And the acting could have used a bit of panache. Howard has loaded his cast with consequential people–Hanks, Tautou, Bettany (as the scary albino Opus Dei “monk” Silas), Jean Reno (as police captain Bezu Fache), Alfred Molina (as Opus Dei Bishop Aringarosa), and Jurgen Prochnow (as bank exec Andre Vernet)–but their performances are no more than serviceable, as they’re forced to plod through the plot convolutions and mouth their speeches without ever raising their characters beyond the cardboard figures Brown presented on the page. The only person who really throws caution to the winds and runs with the loony material is McKellen, as the flamboyant Sir Leigh Teabing. His dialogue is hooey and his character a thoroughly wacked-out eccentric, but McKellen relishes the nonsensical quality of the role, and goes all the way with it. Watching him provides almost the only fun the movie affords–apart from the locations, most of which are caught with finesse by cinematographer Salvatore Totino.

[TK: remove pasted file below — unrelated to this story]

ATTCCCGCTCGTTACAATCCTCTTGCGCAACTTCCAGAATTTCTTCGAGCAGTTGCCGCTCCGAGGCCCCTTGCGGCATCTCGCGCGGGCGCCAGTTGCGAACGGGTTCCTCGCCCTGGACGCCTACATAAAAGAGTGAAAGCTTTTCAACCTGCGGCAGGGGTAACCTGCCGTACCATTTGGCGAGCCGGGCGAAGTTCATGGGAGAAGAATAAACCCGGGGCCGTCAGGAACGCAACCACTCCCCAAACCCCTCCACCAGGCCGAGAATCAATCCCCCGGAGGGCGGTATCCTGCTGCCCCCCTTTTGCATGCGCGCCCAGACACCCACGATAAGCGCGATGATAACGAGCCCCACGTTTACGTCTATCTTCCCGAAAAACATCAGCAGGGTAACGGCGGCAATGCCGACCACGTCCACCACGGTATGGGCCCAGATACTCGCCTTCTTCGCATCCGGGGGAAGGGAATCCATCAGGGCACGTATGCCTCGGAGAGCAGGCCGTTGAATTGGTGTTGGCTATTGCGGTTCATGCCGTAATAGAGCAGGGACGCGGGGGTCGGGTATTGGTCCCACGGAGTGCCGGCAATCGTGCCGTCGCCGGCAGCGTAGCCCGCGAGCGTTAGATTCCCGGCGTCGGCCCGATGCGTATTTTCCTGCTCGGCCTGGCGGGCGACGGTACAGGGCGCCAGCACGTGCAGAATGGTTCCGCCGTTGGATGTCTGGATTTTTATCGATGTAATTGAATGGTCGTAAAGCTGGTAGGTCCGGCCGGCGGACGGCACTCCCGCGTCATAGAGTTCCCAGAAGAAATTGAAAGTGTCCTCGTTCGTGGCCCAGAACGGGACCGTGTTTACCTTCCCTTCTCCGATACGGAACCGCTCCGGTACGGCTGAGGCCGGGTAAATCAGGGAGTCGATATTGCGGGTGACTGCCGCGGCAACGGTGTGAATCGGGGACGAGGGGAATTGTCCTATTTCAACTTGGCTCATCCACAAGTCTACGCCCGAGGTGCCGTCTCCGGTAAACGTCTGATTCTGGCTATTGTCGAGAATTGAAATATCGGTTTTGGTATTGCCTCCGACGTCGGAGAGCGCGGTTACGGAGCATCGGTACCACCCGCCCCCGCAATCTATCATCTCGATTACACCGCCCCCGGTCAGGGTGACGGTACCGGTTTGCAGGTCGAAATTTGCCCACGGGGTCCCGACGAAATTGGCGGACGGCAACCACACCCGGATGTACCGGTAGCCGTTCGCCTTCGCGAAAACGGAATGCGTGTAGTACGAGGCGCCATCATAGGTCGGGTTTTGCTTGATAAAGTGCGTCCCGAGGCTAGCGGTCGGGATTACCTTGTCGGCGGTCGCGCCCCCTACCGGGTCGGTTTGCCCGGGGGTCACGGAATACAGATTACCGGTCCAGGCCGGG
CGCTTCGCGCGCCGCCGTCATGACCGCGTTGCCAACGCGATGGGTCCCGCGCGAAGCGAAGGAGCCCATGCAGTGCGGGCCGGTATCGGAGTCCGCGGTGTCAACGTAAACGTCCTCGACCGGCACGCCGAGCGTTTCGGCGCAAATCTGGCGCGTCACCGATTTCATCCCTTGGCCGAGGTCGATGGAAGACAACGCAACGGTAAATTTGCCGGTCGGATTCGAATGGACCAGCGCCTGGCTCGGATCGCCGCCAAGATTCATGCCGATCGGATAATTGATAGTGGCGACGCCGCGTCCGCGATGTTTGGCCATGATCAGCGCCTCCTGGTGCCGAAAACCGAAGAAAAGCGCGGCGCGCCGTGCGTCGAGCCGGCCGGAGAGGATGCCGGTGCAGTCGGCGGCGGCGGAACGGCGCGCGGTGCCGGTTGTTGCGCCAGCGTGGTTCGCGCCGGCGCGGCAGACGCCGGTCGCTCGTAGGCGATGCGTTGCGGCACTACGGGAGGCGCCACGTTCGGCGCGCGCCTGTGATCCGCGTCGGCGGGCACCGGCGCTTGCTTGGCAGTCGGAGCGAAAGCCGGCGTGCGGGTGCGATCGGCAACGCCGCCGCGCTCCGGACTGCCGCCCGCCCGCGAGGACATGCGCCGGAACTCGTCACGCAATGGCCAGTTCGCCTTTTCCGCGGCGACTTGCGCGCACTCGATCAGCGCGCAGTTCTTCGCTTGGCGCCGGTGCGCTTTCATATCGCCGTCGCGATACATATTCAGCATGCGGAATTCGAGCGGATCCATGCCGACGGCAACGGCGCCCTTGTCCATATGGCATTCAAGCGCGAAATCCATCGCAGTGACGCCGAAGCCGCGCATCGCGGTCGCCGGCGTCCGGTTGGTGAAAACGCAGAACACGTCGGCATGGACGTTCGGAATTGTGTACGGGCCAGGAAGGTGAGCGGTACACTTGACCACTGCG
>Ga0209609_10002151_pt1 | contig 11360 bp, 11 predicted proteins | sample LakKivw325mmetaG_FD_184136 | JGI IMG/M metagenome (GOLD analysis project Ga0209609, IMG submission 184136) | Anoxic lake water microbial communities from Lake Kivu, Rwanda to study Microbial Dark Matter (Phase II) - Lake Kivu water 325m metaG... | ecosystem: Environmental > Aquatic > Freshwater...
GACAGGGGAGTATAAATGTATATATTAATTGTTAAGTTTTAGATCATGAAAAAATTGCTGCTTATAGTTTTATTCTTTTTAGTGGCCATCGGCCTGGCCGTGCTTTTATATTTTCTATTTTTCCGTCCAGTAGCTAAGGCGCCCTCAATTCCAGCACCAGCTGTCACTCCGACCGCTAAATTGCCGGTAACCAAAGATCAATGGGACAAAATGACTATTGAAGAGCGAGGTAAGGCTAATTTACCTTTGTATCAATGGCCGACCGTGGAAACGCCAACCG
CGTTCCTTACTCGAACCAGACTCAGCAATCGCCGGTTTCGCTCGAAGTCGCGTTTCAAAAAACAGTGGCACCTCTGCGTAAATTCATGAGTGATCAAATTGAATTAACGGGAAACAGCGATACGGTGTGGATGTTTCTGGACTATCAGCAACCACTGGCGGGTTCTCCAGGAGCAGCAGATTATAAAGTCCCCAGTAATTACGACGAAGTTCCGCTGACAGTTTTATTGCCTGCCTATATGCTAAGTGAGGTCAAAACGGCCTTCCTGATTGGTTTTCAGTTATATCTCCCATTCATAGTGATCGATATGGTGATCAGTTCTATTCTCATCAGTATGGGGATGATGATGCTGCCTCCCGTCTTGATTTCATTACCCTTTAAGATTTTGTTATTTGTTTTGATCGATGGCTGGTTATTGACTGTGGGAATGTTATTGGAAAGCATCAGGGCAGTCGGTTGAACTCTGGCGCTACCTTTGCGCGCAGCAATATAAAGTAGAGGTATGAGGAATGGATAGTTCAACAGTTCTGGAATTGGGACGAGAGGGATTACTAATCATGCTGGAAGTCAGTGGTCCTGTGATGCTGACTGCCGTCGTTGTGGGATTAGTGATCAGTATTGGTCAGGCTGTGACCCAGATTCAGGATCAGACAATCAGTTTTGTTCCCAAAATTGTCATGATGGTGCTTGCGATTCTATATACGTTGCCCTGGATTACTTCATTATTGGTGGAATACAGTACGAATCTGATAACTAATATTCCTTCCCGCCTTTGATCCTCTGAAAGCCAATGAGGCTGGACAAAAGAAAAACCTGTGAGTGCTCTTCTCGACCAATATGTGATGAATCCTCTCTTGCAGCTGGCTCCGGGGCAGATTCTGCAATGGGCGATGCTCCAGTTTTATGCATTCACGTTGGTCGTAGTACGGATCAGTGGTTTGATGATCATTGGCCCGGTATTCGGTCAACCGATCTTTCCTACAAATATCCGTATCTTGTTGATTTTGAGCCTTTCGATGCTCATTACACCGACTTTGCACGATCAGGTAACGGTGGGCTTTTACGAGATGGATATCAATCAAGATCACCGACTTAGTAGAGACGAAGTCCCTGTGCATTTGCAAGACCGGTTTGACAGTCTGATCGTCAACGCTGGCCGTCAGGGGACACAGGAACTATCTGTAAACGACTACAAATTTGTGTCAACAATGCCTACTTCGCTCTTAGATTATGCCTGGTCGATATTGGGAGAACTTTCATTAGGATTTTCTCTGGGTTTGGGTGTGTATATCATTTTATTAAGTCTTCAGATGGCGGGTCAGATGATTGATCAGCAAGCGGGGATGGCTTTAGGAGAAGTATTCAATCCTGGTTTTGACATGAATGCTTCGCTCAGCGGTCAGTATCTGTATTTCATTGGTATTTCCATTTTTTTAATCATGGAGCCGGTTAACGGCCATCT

But elegance, seriousness and sobriety aren’t really what “The Da Vinci Code” required. For this story to have succeeded on screen, it needed to be told in a flashy, trashy, lowbrow style which is no longer in Howard’s repertoire (if it ever was). So what’s really a ridiculous potboiler–a treasure hunt movie that isn’t much more than a modern version of “Raiders of the Lost Ark”–is played as though it possessed almost Shakespearean heft. I suspect that those who haven’t read Brown’s book will find it, if not exactly incomprehensible, boringly complicated and turgid. As for those who have read and enjoyed the tome, they’ll likely react like the “Star Wars” devotees who instinctively praised the last three installments when they initially appeared and then slowly admitted how bad they actually were. It doesn’t take a great code-breaker to decipher the fact that for all the elaborate theorizing and running about in it, this movie is awfully empty-headed and flat-footed.